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JYMS : Journal of Yeungnam Medical Science

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Kyung Dong Lee 1 Article
DMFT Index, Periodontal Index and Oral Hygiene Status in Diabetic Patients.
Kyung Dong Lee, Hee Kyung Lee
Yeungnam Univ J Med. 2005;22(1):62-71.   Published online June 30, 2005
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AbstractAbstract PDF
This study examined the oral health condition of diabetic patients and evaluated the oral health behavior through a questionnaires survey. In addition, this study provide primary informations for developing a dental health program for diabetic patients. MATERIALS AND METHODS: There were fifty patients with diabetes mellitus or glucose tolerance (controlled by a community health center at Dalsung-Gun in Daegu City and fifty non- diabetic age, gender and location matched control subjects. Data were collected by a direct oral examination and by questionnaires from 100 subjects in July, 2004. RESULTS: The DMFT (Decay, Missing, Filling Teeth) mean values in diabetics were significantly higher than that in non-diabetics (p< 0.05). The decay teeth index and Filling teeth index was similar in the two groups, but the mean Missing teeth index was significantly higher in the diabetics than in non-diabetics. The PI (Periodontal Index) mean values were significantly higher in the diabetics than in the non-diabetics (p< 0.01). There was a significant difference between the diabetics and non diabetics aged in their 50s and 60s, but there was no difference with those aged in their 70s. The oral hygiene status was similar in the two groups. The average number of remaining teeth was significantly lower in the diabetics (16.1+/-10.35) than in the non-diabetics (20.04+/-8.70) (p< 0.05). CONCLUSION: In the diabetic patients, the M component of the DMFT index was found to be higher than the controls. Diabetics lose their teeth mainly due to periodontal disease, which is supported by the increased PI mean values.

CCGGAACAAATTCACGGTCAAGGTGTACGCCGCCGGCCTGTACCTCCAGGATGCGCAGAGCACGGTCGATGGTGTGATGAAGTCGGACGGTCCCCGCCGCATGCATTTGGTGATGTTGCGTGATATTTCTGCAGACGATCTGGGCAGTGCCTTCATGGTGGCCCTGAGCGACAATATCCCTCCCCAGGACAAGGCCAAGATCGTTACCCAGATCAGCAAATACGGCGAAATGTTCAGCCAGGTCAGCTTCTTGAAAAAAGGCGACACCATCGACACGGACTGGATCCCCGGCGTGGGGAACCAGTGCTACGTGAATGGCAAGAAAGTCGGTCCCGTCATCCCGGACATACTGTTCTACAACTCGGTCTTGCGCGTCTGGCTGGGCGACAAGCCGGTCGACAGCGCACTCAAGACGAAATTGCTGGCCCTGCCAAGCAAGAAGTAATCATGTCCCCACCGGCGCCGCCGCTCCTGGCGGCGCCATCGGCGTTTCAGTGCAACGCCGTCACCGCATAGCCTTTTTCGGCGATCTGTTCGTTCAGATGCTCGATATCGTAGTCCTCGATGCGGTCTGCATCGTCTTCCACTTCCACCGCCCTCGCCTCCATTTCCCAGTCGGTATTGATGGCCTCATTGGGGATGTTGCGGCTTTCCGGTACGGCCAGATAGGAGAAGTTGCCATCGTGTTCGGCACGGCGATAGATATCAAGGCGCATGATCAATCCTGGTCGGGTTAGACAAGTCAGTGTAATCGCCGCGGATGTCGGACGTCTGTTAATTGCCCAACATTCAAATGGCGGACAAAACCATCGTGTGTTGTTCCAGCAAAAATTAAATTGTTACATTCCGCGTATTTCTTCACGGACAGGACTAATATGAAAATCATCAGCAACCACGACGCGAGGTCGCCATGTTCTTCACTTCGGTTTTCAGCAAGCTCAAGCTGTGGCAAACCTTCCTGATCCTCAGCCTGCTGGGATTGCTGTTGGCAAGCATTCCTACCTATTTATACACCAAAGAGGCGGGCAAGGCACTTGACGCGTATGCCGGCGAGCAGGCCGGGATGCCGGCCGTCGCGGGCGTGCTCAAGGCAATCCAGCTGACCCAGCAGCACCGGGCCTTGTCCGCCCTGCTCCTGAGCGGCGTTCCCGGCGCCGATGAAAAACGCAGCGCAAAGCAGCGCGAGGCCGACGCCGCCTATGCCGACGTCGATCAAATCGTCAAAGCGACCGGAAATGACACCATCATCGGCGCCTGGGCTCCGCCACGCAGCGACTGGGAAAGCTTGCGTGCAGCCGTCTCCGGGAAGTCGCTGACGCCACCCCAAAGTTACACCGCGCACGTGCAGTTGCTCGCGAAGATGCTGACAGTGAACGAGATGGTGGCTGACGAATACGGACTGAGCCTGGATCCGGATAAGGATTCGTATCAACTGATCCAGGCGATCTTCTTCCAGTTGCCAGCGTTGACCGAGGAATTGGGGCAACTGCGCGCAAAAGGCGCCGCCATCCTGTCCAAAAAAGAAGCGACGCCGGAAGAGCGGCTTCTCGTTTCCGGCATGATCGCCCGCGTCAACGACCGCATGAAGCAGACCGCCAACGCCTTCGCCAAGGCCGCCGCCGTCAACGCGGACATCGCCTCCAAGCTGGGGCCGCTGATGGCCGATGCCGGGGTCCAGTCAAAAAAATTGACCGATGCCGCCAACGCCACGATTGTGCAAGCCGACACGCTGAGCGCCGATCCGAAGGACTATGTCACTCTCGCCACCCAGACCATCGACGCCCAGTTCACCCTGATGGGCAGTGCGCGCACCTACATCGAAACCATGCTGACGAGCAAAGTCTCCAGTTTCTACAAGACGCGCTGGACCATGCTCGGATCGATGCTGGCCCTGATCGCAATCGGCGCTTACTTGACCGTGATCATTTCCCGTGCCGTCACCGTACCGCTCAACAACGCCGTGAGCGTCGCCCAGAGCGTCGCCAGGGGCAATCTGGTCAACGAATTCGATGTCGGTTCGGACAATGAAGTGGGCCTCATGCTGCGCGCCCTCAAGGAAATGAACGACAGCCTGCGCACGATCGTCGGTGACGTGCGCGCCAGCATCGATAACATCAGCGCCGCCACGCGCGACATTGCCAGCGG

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JYMS : Journal of Yeungnam Medical Science